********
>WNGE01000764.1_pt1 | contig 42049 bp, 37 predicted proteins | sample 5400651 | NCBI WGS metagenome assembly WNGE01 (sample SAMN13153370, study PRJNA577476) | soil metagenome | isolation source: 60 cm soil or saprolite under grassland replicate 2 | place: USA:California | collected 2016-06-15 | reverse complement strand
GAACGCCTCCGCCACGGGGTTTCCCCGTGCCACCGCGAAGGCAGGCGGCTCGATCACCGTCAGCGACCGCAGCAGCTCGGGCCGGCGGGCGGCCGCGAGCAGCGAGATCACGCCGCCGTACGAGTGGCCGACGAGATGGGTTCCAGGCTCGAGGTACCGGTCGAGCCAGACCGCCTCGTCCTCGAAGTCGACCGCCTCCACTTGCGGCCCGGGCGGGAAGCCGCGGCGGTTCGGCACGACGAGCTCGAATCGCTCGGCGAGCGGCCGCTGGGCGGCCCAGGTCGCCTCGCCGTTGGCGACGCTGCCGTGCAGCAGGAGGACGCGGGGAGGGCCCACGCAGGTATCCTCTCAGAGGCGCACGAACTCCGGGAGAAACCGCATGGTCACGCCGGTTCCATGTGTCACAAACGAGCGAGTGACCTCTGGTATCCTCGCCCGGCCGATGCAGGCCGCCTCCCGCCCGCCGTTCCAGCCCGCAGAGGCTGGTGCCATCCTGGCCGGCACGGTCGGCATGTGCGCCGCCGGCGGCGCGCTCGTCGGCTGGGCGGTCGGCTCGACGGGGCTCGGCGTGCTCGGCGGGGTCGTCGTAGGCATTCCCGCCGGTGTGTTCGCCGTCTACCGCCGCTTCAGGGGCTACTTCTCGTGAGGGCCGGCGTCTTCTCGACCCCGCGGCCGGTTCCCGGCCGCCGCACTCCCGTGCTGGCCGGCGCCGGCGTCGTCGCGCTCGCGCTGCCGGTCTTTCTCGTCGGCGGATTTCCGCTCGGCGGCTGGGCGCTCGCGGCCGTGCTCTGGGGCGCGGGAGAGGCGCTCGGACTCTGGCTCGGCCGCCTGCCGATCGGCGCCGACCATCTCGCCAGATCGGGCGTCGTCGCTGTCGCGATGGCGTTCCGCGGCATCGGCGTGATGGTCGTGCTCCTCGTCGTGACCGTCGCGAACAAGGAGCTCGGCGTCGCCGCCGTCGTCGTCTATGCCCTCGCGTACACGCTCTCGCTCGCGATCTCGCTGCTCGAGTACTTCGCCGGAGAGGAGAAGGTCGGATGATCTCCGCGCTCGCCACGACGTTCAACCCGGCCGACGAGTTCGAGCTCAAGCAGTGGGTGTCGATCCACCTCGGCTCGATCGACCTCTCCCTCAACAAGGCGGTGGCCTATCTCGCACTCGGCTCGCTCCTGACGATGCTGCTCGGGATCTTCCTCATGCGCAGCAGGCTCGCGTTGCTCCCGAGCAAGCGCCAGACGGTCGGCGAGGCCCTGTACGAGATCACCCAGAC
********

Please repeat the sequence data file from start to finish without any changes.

>WNGE01000764.1_pt1 | contig 42049 bp, 37 predicted proteins | sample 5400651 | NCBI WGS metagenome assembly WNGE01 (sample SAMN13153370, study PRJNA577476) | soil metagenome | isolation source: 60 cm soil or saprolite under grassland replicate 2 | place: USA:California | collected 2016-06-15 | reverse complement strand
GAACGCCTCCGCCACGGGGTTTCCCCGTGCCACCGCGAAGGCAGGCGGCTCGATCACCGTCAGCGACCGCAGCAGCTCGGGCCGGCGGGCGGCCGCGAGCAGCGAGATCACGCCGCCGTACGAGTGGCCGACGAGATGGGTTCCAGGCTCGAGGTACCGGTCGAGCCAGACCGCCTCGTCCTCGAAGTCGACCGCCTCCACTTGCGGCCCGGGCGGGAAGCCGCGGCGGTTCGGCACGACGAGCTCGAATCGCTCGGCGAGCGGCCGCTGGGCGGCCCAGGTCGCCTCGCCGTTGGCGACGCTGCCGTGCAGCAGGAGGACGCGGGGAGGGCCCACGCAGGTATCCTCTCAGAGGCGCACGAACTCCGGGAGAAACCGCATGGTCACGCCGGTTCCATGTGTCACAAACGAGCGAGTGACCTCTGGTATCCTCGCCCGGCCGATGCAGGCCGCCTCCCGCCCGCCGTTCCAGCCCGCAGAGGCTGGTGCCATCCTGGCCGGCACGGTCGGCATGTGCGCCGCCGGCGGCGCGCTCGTCGGCTGGGCGGTCGGCTCGACGGGGCTCGGCGTGCTCGGCGGGGTCGTCGTAGGCATTCCCGCCGGTGTGTTCGCCGTCTACCGCCGCTTCAGGGGCTACTTCTCGTGAGGGCCGGCGTCTTCTCGACCCCGCGGCCGGTTCCCGGCCGCCGCACTCCCGTGCTGGCCGGCGCCGGCGTCGTCGCGCTCGCGCTGCCGGTCTTTCTCGTCGGCGGATTTCCGCTCGGCGGCTGGGCGCTCGCGGCCGTGCTCTGGGGCGCGGGAGAGGCGCTCGGACTCTGGCTCGGCCGCCTGCCGATCGGCGCCGACCATCTCGCCAGATCGGGCGTCGTCGCTGTCGCGATGGCGTTCCGCGGCATCGGCGTGATGGTCGTGCTCCTCGTCGTGACCGTCGCGAACAAGGAGCTCGGCGTCGCCGCCGTCGTCGTCTATGCCCTCGCGTACACGCTCTCGCTCGCGATCTCGCTGCTCGAGTACTTCGCCGGAGAGGAGAAGGTCGGATGATCTCCGCGCTCGCCACGACGTTCAACCCGGCCGACGAGTTCGAGCTCAAGCAGTGGGTGTCGATCCACCTCGGCTCGATCGACCTCTCCCTCAACAAGGCGGTGGCCTATCTCGCACTCGGCTCGCTCCTGACGATGCTGCTCGGGATCTTCCTCATGCGCAGCAGGCTCGCGTTGCTCCCGAGCAAGCGCCAGACGGTCGGCGAGGCCCTGTACGAGATCACCCAGAC